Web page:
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Robotized installation of automotive lights

The lighting installed in automobiles has changed with the development of automobiles. The initial Ford T models still used carbide lamps, but by the 1920s dynamos and electric bulbs began to be widely used. The power medium in the form of electricity remained, but new types of light sources such as halogen bulbs, xenon headlamps and finally light-emitting diodes (LEDs) appeared one after another. LED headlights have quite a list of advantages, especially if we talk about energy efficiency, life span and quality of light.

How are LED car lamps built?

The different models of lamps differ, of course, depending on the make of the car, the purpose or the manufacturer of the lamp itself. In the housing of the headlight, there is a support frame, an electronic control module, LED modules and a cooling system. The headlights can contain up to dozens of LEDs. The control module can offer different lighting sequences for each component. All this is housed in a diffuser with appropriate lenses and bezel.

What processes are involved in the production of LED lights?

The primary issue is to have assembly lines adapted to the types of lamps produced. The designed workstations must ensure that all components are delivered in the right way, that the processes are carried out in the right sequence, and that ESD protection [1] is provided where necessary. Several main groups of processes can be distinguished in the production of LED lights:

-locating, assembling and bolting
-cleaning and surface preparation, e.g. by plasma [2], blowing with air ionization
-heating in an oven
-heating, including by ultrasonic and infrared
-gluing and sealing
-printing and application of labels
-testing for leakage, presence of all components, geometry, checking gaps between housing and lens
-vision testing of lamp functionality, electrical absorption of finished lamp, luminescence


Some of the assembly operations are performed at manual workstations, but equipped with automated screwdrivers in torque converter and reaction arm versions. Components are fed by gravity descenders or vibratory feeders, and screws are fed by a dispenser. Many of these processes are worth automating and robotizing. Multi-purpose robots are used to transfer product between stations or outlets, for example, to retrieve lamps from a furnace. Robots also work well in the bonding process, e.g. for surface preparation by plasma or precise application of glue. An ultrasonic welding unit with a sonotrode [3] can be attached to a robotic arm to position it precisely. A good example of the robotization of lamp assembly, where 3 robots of different brands are integrated, can be found in the lens application, plasma and glue station designed and built by ELPLC.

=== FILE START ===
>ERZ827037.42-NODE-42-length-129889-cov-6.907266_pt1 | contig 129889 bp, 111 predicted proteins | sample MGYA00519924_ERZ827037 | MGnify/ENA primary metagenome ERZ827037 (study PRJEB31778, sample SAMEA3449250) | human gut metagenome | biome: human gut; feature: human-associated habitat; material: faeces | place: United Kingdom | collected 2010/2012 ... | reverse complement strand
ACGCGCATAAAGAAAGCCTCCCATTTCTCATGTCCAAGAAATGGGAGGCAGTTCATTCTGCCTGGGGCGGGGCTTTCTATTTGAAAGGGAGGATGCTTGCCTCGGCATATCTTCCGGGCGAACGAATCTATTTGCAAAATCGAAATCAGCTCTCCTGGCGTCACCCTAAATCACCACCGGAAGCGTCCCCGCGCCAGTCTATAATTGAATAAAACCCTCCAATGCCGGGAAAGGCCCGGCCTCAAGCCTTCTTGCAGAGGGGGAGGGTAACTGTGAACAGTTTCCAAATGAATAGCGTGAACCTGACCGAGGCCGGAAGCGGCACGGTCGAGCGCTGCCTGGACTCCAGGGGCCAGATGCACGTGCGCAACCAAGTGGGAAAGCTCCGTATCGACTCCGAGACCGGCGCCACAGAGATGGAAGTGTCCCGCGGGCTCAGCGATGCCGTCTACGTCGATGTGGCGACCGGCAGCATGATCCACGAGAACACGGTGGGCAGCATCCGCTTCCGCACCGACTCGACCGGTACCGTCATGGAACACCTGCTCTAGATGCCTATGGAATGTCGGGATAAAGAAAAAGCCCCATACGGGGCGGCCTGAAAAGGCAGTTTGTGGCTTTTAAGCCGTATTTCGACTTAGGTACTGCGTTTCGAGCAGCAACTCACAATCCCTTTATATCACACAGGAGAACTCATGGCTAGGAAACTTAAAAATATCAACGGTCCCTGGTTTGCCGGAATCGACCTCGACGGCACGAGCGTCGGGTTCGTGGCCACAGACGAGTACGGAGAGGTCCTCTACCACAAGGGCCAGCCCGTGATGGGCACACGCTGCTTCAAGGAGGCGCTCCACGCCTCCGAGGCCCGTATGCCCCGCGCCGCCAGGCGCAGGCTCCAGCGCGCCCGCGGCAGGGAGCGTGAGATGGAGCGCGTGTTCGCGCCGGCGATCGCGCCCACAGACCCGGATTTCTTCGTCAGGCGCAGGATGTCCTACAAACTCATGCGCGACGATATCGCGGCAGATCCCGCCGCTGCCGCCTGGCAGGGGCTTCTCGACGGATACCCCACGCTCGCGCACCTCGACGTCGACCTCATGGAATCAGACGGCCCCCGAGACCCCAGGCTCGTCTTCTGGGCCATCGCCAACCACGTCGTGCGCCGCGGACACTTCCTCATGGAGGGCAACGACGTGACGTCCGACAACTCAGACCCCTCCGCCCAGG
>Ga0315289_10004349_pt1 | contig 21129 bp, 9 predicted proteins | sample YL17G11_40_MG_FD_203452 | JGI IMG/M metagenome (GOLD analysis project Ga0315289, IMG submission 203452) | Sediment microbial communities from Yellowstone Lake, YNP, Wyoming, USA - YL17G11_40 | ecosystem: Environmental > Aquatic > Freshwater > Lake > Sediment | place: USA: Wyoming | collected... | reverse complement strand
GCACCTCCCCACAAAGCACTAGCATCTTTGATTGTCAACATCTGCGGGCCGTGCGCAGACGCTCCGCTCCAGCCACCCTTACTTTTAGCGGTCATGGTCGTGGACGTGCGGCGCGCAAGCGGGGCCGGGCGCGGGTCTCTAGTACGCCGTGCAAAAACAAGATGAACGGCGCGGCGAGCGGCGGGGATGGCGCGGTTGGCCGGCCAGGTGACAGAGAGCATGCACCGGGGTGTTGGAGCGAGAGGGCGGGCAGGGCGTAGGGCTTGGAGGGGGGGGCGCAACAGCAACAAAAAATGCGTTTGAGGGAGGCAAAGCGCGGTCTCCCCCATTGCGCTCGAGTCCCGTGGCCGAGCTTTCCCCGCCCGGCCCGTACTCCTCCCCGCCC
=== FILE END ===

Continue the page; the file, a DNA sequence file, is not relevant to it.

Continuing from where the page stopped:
Lamp assembly lines from ELPLC

For several years, ELPLC has had in its portfolio the realization of complete assembly lines for automotive lights of various types. These include manual assembly stations, robotic stations with rotary tables, handling robots and specialized EOL testers. Dedicated software supporting multiple testing methods was also developed for the testers. It is a hardware-independent tool for managing the testing process centrally from a workstation or remotely.

Full traceability with ELPLC Smart Factory

Lines built by ELPLC are equipped with the proprietary ELPLC Smart Factory system. One of its functionalities is that the full production history of each piece is available and can be analyzed. This can be done against various criteria and selected filters, such as efficiency analysis by station or operator. Data export is also available. Read more about ELPLC Smart Factory.


[1] ESD (Electro-Static Discharge) protection is a system for protecting electronic components sensitive to electrostatic discharge.
[2] plasma treatment – acting on a surface with ionized gas, changing the chemical reactivity of surface atoms. A method of cleaning components before the bonding process.
[3] sonotrode – the final device of an ultrasonic welding machine, its function is the final amplification of the amplitude and transfer of vibration energy. The sonotrode is mechanically connected to the electrical signal to vibration converter and amplitude amplifier. Typical operating frequencies are 20, 30 or 35 kHz.

ELPLC SA machines and lines

We specialize in designing and building machines, complete robotic assembly lines and developing software for industry. We offer our expertise to many industries. We provide Industry 4.0 / Smart Factory solutions.

Lines & machines

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